Former child star Jake Lloyd has been arrested after a high-speed chase in South Carolina.
Jake Lloyd, 26, starred in 1999’s Star Wars: Episode I – The Phantom Menace, paying a young Anakin Skywalker.
He faces charges after failing to stop for police in South Carolina.
A former talent agent confirmed to Colleton County Sheriff’s deputy Sgt. Kyle Strickland that the man was Jake Lloyd.
The man gave his name as Jake Broadbent, a resident of Colorado.
He was charged with failing to stop for officers and reckless driving after hitting speeds of more than 100mph.
Deputies in coastal Charleston County initially tried to stop the car early on Wednesday afternoon, but stopped chasing after the man drove into neighboring Colleton County.
The chase lasted for more than 25 miles before Jake Lloyd drove off a highway, ploughed through a fence and continued speeding along another local road.
That road ended at a dead end but the car kept going into a wooded area before it hit several small trees and stopped.
The man hadn’t posted bail and remained in jail on Sunday evening, June 21, said Sgt. Kyle Strickland.
Jake Lloyd said in a 2012 interview that the role he performed when he was 10 years old made his youth hellish because he was bullied by other children.
His last acting credit was in Madison, which was filmed in 2000 but released in 2005.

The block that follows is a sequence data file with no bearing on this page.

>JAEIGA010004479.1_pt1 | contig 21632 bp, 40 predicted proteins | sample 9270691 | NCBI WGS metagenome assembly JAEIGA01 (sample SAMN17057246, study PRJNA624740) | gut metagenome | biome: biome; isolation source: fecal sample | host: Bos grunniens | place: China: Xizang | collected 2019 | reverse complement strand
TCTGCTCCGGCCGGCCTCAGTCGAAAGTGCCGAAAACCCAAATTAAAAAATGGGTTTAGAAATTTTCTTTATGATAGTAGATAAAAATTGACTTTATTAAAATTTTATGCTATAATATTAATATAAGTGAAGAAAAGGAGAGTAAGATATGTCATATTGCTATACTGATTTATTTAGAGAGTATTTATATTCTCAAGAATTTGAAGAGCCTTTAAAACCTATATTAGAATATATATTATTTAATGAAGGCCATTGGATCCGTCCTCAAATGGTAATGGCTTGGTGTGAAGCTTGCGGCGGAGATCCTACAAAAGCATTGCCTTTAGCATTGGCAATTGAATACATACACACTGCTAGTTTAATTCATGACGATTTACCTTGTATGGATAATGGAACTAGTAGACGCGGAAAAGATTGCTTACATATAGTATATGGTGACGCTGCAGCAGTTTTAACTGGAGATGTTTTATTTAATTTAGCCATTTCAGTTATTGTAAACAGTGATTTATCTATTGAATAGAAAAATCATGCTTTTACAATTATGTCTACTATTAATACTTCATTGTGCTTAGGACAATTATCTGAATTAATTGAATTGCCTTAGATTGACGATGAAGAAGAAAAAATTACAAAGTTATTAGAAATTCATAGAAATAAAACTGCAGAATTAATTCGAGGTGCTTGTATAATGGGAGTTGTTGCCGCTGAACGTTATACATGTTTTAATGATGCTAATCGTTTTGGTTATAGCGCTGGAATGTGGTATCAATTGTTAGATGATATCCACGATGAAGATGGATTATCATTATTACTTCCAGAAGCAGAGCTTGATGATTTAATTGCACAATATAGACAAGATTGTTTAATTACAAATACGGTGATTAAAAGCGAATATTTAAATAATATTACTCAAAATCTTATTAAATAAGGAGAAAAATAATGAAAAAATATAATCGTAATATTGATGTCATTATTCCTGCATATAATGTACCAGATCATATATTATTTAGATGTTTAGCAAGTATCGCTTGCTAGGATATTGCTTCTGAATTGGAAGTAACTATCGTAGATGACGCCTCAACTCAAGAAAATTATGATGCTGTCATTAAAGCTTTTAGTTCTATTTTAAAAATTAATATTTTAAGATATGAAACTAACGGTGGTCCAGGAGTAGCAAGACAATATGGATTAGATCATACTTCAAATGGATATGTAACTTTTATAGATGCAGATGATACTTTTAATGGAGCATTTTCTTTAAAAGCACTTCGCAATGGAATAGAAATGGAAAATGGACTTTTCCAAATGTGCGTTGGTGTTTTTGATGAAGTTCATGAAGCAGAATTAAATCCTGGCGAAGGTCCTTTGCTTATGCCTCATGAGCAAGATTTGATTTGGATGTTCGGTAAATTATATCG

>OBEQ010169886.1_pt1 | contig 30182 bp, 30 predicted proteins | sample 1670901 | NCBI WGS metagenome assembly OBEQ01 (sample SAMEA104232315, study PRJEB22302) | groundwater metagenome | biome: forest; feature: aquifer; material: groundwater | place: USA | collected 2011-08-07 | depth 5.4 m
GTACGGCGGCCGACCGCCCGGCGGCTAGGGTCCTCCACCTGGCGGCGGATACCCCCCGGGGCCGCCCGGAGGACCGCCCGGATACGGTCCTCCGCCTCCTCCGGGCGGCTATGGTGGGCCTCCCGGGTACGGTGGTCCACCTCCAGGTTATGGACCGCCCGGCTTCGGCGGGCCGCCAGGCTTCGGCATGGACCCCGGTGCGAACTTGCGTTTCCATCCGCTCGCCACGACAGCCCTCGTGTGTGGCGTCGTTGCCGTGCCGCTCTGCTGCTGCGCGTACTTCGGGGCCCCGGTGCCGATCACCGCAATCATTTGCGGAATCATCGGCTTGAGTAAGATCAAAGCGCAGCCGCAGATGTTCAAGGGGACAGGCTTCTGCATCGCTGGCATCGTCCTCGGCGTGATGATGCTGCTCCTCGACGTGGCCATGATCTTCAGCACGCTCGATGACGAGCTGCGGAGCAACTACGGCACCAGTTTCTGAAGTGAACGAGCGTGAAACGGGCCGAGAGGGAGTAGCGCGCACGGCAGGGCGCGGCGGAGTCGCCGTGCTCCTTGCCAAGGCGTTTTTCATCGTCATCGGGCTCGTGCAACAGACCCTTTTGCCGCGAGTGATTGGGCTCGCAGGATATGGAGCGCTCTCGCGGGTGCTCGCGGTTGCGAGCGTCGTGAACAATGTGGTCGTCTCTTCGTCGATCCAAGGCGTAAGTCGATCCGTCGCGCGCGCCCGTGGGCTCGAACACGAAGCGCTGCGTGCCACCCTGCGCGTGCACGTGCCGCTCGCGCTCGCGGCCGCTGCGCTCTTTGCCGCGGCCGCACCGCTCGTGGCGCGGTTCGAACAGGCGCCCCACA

Before his appearance in Star Wars, Jake Lloyd appeared in several episodes of ER.
The famous Star Wars film set in the Tunisian desert is about to be buried by migrating sand dunes.
The buildings of the fictional city Mos Espa featured in The Phantom Menace, “Episode I” of the Jedi saga.
Sited on the planet Tatooine, this was the home of the young Anakin Skywalker, later to become Darth Vader.
Scientists have used the dwellings as a fixed geographic reference to measure the migration of giant wind-blown crescent-shaped dunes, or barchans.
The famous Star Wars film set in the Tunisian desert is about to be buried by migrating sand dunes
Homes are rarely built in dune fields, and this study illustrates why. It shows dune movements on Earth are 10 times faster than barchans on Mars.
Wind-blown sand can build huge mounds in arid deserts, with sand grains pushed up the shallow rear slope before falling down the steep front slope in the lee of the wind. With steady prevailing winds, the dune shape reflects the wind direction and can develop crescent “wings” pointing downwind.
Individual crescent-shaped barchans are seen on other planets as well as on Earth, and have been imaged on the surface of Mars as well as on Titan, the largest moon of Saturn.
Ralph Lorenz, from Johns Hopkins University, US, together with Jason Barnes, of Brigham Young University, and Nabil Gasmi, of the University of Sousse, Tunisia, visited the Mos Espa site in 2009, and noted that part of a nearby set used in Star Wars Episode IV: A New Hope had already been overrun.
Using satellite images of the site, they were able to determine the speed of dune movement, which is approaching the buildings once inhabited by such luminaries as Anakin, his slave owner Watto, and rival podracer Sebulba.
Moving at around 15m a year, the front edge of the barchan appears to have made contact with some of the Mos Espa buildings earlier this year, and is encroaching on Qui-Gon’s Alley.
The barchan will likely continue on its journey past the city site, which in due course will re-emerge from the sand, but it is anticipated that it will not remain unscathed.